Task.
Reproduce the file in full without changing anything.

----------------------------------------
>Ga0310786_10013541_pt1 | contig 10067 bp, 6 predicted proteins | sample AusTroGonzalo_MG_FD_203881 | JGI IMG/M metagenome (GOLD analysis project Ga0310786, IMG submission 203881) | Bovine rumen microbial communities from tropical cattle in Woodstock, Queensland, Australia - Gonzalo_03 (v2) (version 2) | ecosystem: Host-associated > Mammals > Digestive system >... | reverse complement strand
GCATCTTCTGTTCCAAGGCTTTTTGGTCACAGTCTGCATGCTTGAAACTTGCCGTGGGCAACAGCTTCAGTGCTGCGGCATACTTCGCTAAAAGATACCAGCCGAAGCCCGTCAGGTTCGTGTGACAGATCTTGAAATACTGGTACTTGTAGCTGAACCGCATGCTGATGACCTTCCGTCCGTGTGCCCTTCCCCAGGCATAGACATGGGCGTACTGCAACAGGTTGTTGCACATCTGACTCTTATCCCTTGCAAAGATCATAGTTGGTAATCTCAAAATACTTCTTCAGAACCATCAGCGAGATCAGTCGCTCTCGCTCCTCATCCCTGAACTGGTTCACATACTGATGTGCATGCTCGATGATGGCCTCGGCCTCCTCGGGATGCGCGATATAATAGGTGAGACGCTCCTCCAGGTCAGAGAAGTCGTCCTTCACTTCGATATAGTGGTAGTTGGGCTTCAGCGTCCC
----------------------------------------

>Ga0310786_10013541_pt1 | contig 10067 bp, 6 predicted proteins | sample AusTroGonzalo_MG_FD_203881 | JGI IMG/M metagenome (GOLD analysis project Ga0310786, IMG submission 203881) | Bovine rumen microbial communities from tropical cattle in Woodstock, Queensland, Australia - Gonzalo_03 (v2) (version 2) | ecosystem: Host-associated > Mammals > Digestive system >... | reverse complement strand
GCATCTTCTGTTCCAAGGCTTTTTGGTCACAGTCTGCATGCTTGAAACTTGCCGTGGGCAACAGCTTCAGTGCTGCGGCATACTTCGCTAAAAGATACCAGCCGAAGCCCGTCAGGTTCGTGTGACAGATCTTGAAATACTGGTACTTGTAGCTGAACCGCATGCTGATGACCTTCCGTCCGTGTGCCCTTCCCCAGGCATAGACATGGGCGTACTGCAACAGGTTGTTGCACATCTGACTCTTATCCCTTGCAAAGATCATAGTTGGTAATCTCAAAATACTTCTTCAGAACCATCAGCGAGATCAGTCGCTCTCGCTCCTCATCCCTGAACTGGTTCACATACTGATGTGCATGCTCGATGATGGCCTCGGCCTCCTCGGGATGCGCGATATAATAGGTGAGACGCTCCTCCAGGTCAGAGAAGTCGTCCTTCACTTCGATATAGTGGTAGTTGGGCTTCAGCGTCCC